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Bogle: The Good--and the Bad--of ETF Trading

Christine Benz

Christine Benz: Some investors are clearly using ETFs as trading vehicles, but what about advisors who seem to be building portfolios consisting of ETFs and they're kind of using them as long-term building blocks. That isn't a negative exercise, right?

Bogle: Anything that involves trading of mutual funds or for that matter, trading in stocks is a negative by definition. All traders capture the market return before cost. They're obviously equal after cost because they're trading with one another. So, the more you trade, the less your return, the less return you earn relative to the market. I don't know why people can't understand this. 

If advisors or investors were prescient and could tell you that healthcare is going to do better than technology and vice versa with any accuracy at all, that would be great, but they can't. They cannot do that because when you're buying technology stocks, somebody else is--I hope you're sitting down for this, Christine--somebody else is selling them. 

So, basically it's a closed, relative return matter among all investors in any given class of stocks. So, your advisor or you may be able to beat the system for a while, but you're not going to beat it forever. I hope I don't get myself into too much trouble here, but I am opposed to any significant amount of trading. Just because it costs money.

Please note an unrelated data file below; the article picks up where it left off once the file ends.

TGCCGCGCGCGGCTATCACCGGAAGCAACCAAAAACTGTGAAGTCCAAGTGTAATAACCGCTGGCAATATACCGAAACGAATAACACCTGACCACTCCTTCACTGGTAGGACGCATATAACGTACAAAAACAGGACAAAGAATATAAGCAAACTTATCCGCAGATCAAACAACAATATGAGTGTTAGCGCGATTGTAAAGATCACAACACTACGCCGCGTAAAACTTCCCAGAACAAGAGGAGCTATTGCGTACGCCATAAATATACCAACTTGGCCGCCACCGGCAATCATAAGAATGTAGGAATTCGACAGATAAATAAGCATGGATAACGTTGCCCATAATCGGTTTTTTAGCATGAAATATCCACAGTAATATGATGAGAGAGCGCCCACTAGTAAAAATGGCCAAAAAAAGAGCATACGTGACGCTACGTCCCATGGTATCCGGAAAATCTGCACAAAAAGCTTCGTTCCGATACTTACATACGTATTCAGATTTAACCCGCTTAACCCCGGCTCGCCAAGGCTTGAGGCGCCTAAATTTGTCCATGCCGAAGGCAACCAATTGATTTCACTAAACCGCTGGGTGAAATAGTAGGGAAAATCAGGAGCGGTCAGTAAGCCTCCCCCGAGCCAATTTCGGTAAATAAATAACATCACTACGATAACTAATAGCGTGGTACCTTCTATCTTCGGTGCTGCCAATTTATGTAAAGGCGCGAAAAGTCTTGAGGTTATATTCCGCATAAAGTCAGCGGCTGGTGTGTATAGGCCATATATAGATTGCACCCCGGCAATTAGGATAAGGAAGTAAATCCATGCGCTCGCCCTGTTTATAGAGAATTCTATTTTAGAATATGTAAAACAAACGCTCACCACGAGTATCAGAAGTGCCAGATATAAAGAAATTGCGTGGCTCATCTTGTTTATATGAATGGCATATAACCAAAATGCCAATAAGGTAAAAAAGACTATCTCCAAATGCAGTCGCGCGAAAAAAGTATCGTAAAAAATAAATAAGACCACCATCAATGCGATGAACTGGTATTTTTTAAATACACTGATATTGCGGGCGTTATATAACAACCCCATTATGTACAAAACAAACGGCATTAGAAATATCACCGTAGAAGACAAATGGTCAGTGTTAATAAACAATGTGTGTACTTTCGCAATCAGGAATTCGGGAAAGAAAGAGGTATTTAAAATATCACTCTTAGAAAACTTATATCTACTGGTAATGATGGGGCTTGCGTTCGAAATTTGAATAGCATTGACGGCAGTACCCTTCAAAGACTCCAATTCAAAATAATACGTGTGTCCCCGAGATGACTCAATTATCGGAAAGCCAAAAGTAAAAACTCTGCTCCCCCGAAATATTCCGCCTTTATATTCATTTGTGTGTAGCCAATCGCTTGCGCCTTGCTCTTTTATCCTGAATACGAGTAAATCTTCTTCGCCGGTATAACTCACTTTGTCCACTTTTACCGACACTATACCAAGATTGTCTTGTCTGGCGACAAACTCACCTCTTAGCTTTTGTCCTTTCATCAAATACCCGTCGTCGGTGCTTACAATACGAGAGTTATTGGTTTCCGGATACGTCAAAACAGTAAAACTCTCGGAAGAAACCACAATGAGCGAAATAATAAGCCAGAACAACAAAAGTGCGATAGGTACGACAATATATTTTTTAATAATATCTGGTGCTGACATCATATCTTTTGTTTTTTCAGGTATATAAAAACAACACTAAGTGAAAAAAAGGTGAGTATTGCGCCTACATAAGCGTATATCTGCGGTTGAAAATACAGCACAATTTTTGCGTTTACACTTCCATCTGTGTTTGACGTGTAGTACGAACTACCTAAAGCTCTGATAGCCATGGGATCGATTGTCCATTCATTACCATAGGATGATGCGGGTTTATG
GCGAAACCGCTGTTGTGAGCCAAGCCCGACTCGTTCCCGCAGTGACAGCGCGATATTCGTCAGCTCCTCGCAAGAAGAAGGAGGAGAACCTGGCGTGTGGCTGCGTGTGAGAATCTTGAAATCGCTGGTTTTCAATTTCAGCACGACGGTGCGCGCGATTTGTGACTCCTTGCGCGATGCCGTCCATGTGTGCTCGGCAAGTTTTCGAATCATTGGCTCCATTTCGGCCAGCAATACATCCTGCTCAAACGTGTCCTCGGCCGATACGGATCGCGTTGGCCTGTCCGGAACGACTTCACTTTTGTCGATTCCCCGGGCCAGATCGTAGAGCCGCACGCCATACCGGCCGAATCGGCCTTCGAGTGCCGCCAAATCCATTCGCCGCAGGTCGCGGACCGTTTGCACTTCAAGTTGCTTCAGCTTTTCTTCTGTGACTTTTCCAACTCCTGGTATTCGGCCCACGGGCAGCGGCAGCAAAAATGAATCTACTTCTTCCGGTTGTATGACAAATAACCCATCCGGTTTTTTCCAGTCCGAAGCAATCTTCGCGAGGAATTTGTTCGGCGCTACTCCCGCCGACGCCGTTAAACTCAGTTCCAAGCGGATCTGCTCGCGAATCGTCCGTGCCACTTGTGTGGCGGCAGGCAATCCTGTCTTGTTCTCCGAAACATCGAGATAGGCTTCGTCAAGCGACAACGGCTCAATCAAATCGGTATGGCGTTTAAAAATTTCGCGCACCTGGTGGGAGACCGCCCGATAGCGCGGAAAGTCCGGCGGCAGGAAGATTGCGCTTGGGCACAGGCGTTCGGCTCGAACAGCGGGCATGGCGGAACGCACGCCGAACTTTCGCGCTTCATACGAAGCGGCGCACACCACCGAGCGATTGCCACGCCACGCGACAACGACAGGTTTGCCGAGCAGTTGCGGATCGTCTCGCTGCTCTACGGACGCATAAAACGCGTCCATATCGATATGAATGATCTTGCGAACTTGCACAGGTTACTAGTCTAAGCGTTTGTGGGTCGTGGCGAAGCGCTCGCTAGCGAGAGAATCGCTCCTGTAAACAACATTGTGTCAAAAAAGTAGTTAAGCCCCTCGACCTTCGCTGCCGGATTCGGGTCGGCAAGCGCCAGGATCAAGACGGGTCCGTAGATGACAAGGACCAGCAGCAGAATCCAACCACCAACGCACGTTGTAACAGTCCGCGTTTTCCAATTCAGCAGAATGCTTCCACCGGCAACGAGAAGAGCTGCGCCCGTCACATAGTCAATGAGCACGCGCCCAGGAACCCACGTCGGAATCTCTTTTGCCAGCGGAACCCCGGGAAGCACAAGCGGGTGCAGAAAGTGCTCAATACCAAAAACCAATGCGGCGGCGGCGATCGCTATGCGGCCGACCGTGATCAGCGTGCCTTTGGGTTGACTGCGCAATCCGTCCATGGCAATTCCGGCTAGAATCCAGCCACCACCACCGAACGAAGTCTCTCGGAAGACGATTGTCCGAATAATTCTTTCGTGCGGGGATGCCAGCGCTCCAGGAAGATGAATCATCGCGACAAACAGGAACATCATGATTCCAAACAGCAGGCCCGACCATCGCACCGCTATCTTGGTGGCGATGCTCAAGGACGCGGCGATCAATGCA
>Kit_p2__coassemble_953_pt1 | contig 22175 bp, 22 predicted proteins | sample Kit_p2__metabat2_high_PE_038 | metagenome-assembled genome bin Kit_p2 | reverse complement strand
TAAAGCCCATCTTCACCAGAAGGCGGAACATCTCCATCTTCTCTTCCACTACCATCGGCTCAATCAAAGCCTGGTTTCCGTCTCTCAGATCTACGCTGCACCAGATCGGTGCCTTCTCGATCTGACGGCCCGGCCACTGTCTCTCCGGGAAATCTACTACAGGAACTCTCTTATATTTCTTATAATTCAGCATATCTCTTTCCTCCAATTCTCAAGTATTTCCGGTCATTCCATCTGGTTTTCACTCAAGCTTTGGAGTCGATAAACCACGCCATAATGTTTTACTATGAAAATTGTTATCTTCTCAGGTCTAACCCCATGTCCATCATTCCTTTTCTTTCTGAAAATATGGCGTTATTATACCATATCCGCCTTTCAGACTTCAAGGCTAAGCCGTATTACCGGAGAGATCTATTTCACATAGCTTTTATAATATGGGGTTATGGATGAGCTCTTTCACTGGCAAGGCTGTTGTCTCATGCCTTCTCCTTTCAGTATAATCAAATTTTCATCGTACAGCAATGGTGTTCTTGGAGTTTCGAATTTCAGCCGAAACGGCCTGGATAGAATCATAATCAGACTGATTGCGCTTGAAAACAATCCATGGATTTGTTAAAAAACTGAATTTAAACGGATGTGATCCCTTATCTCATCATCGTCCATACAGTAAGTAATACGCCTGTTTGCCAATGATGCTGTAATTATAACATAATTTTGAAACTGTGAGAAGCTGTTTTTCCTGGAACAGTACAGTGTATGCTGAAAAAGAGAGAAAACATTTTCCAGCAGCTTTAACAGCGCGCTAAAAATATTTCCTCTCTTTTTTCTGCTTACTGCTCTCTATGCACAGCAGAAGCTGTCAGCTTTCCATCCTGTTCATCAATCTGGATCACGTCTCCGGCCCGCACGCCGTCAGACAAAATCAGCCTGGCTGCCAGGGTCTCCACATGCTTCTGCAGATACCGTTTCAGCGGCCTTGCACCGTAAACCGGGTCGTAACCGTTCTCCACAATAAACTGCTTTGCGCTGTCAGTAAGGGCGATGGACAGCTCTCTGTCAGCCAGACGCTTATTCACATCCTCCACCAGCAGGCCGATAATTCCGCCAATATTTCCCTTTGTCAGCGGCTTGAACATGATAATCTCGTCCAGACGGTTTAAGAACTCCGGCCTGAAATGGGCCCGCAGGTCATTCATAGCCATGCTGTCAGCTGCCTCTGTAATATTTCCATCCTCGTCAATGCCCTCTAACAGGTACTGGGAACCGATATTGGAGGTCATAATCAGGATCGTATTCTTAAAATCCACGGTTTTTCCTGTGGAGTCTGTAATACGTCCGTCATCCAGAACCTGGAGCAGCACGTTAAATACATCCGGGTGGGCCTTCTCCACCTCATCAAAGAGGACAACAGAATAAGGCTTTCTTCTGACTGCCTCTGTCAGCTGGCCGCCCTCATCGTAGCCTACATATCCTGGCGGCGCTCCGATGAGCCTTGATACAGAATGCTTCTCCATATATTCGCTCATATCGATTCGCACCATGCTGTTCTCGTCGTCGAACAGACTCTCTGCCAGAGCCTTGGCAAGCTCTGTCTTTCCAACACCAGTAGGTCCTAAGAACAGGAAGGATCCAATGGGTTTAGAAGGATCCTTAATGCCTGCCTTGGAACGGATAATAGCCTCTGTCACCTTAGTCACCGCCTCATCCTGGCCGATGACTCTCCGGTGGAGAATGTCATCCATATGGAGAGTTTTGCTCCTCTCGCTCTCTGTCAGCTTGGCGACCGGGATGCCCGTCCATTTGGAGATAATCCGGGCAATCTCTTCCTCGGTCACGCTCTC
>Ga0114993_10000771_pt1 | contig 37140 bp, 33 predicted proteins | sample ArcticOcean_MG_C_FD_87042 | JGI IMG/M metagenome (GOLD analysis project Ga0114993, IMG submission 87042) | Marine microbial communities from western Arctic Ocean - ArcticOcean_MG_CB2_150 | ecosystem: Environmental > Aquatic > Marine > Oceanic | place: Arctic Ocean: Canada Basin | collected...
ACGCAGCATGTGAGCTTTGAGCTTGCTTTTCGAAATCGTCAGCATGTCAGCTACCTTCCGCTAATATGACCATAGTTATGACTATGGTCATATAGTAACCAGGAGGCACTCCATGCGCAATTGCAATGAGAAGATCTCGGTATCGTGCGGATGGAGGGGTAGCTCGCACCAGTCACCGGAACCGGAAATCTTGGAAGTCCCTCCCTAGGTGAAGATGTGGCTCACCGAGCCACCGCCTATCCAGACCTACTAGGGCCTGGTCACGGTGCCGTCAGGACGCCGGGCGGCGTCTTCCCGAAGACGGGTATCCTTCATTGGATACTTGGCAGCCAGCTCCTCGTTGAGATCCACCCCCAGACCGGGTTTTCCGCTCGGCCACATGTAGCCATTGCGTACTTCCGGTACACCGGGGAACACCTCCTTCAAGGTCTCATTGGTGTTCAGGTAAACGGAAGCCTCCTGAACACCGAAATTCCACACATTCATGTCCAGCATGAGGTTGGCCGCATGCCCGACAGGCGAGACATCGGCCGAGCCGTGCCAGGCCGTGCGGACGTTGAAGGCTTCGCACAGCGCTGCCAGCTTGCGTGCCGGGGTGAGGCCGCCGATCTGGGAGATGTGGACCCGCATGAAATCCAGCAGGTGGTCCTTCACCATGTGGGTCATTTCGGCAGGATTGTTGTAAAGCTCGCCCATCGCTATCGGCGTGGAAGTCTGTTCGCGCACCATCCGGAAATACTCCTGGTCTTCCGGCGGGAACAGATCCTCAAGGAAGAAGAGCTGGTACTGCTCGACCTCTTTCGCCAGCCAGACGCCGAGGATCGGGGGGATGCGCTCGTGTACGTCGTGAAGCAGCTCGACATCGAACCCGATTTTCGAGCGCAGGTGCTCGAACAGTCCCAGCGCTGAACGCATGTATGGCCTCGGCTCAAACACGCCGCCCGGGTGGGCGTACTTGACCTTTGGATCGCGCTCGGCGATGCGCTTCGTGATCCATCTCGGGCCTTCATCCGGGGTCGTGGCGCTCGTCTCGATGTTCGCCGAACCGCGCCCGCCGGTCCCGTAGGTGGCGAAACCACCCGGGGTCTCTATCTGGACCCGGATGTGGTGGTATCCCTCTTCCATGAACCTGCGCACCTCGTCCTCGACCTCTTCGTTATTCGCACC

Benz: Right, right. But for advisors who are building buy-and-hold portfolios that happen to consist of ETFs, that's OK, right?

Bogle: Sure, and if you look at Betterment for example, you'll see their portfolios are laced with Vanguard 500, Vanguard Total Stock Market Index Fund, and some of the others that do not have high turnover. So, I think they're doing the right thing. They trade a little bit at the margin and they like to do this tax-loss carryforward kind of thing, which I don't think is of very large value because the amount of tax-loss carryforward you can have is very, very small.

Benz: Today, certainly.

Bogle: Well, it's about $3,000 a year is the maximum you can deduct. Something like that.